A wrist-worn sensor that creates 3D-models of the user's hand movements in real-time has been built by Microsoft.
The Digits prototype is part of an effort to create a mobile device that would allow its owner to control a range of equipment using hand gestures.
The firm said it could be used as a virtual TV control, a way to operate a smartphone while it is in the user's pocket, and to play video games.
It is designed to be less cumbersome and uncomfortable than sensor gloves.
However, some experts question whether consumers would want to wear such a device during their day-to-day activities.
The Digits sensor was developed at Microsoft's computer science laboratory at the University of Cambridge, with help from researchers at Newcastle University and the University of Crete.
It was unveiled at a conference on user-interface technology in Massachusetts, and a video showing off the product has been posted online.
Digits uses a camera-based sensor that detects infrared (IR) light coupled with software that interprets the data produced to construct a model of a "fully articulated hand skeleton". This is then used to interpret what the user's hand is doing.
The equipment involves a IR laser beam which sends out a thin line across the user's hand to measure the distance to their fingers and thumbs to determine to what degree they are bent upwards.
In addition a ring of IR light emitting diodes (LEDs) are used to illuminate the hand and determine the position of the user's fingertips.
IR light is used because it is invisible to the human eye and so not a distraction.
"The Digits sensor doesn't rely on external infrastructure which means users are not bound to a fixed space," said project leader David Kim.
"They can interact while moving from room to room or running down the street."
He added that the prototype had been built using existing off-the-shelf components, but there was scope to improve the equipment with customised parts.
"Ultimately we would like to reduce Digits to the size of a watch that can be worn all the time," he said.
"We want users to be able to interact spontaneously with their electronic devices using simple gestures and not even have to reach for their devices."
Suggested uses for the equipment include:
- Twisting an imaginary dial to raise the volume of music playing from a radio or TV.
- A user tapping one of their fingers at a make-believe number pad in front of their face to dial a number on a smartphone without having to take it out of their pocket.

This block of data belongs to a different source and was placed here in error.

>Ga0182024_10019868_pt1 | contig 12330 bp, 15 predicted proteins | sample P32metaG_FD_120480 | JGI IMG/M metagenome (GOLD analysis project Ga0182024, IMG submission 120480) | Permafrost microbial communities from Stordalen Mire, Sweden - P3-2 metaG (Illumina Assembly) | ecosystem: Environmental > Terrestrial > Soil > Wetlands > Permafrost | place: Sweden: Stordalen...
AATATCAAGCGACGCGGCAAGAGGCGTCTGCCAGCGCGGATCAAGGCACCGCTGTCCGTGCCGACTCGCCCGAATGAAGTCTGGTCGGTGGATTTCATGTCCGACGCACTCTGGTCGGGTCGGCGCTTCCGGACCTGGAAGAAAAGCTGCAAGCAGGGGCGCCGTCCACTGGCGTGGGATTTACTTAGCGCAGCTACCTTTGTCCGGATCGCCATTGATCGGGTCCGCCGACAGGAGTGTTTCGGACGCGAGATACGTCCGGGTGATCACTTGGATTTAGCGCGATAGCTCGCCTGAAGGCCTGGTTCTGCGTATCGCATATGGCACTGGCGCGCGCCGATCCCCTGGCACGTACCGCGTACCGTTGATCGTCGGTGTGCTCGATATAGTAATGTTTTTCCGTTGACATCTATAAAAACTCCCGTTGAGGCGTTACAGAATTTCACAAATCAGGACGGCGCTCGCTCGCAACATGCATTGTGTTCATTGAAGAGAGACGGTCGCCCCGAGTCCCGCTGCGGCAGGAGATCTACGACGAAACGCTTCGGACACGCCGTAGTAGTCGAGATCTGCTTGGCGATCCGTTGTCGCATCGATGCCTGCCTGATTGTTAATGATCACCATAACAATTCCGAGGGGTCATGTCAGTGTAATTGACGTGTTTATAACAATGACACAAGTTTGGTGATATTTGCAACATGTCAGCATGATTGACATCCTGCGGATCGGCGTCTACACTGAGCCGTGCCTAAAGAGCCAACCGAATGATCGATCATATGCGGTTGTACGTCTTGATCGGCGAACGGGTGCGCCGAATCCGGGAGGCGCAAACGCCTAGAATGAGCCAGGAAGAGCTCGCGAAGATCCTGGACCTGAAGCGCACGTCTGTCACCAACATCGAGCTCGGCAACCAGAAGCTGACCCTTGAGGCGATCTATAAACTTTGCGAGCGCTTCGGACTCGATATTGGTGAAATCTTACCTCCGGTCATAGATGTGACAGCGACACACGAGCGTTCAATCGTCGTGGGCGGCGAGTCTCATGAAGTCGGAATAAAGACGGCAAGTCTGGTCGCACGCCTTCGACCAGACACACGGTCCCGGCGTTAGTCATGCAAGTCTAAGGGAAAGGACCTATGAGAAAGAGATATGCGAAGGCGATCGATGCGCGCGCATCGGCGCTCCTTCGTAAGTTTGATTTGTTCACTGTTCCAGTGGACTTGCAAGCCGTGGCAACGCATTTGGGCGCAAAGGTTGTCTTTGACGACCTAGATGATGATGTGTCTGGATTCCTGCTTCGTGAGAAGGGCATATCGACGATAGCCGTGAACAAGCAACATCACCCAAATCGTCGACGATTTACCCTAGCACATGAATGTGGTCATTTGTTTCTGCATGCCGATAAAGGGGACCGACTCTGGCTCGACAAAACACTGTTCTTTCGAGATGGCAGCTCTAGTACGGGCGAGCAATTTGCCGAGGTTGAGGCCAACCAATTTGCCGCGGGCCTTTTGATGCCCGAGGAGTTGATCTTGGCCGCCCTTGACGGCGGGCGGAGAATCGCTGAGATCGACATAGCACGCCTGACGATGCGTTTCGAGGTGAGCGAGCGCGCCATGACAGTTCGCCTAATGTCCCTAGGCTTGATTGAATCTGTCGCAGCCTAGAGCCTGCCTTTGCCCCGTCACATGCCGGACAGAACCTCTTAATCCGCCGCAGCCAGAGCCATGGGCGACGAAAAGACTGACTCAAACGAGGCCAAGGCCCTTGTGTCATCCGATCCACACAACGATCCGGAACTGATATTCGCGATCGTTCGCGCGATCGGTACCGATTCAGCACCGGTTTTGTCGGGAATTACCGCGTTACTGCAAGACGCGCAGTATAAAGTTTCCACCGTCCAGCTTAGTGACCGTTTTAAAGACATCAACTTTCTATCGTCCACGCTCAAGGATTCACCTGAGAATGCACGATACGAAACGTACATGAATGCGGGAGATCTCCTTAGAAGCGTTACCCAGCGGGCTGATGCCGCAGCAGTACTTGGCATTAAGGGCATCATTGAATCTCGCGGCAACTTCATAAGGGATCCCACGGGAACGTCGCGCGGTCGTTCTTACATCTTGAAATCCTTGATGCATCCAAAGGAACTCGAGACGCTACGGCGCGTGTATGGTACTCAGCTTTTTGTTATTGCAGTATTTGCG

- Playing video games without a controller. For instance a player could use their hand as a virtual gun, pointing a finger out to resemble a weapon's barrel and pressing down their thumb to fire a shot. This goes beyond what current gaming sensors can detect.
- 3D-gesture controls for tablet computers. For example, by clenching their fist a user could zoom into an image, while opening their palm would reverse the move.
The team suggested an advantage of its device over other gesture sensors was that it could be used with a variety of devices across the day.
But another gesture tech researcher suggested that consumers would prefer sensors to be built into the relevant gadgets, avoiding the need to wear equipment.
"This portable, mobile solution is an interesting development with potential for novel applications," Dr Richard Picking, reader in human-computer interaction at Glyndwr University, told the BBC.
"However, similar innovations, such as data-glove technologies have failed to find mainstream application domains outside the computer games industry, and this may be also prove to be the case for Digits.
"It's not clear how reliable the technology is: how accurately does the camera need to be calibrated? What happens if it gets knocked about, or inadvertently moved? how comfortable is it?
"Also, this device doesn't support tactile feedback, as is the case for some data-gloves."
Microsoft's team acknowledged the current device was still some way from being ready for market.
It currently needs to be attached to a PC to carry out the necessary computations, making it impractical for real-world use.
It also struggles if two fingers are crossed, the hand is flattened or if the user is holding something while making the gestures.
However, the researchers suggested all these issues could be overcome with further work.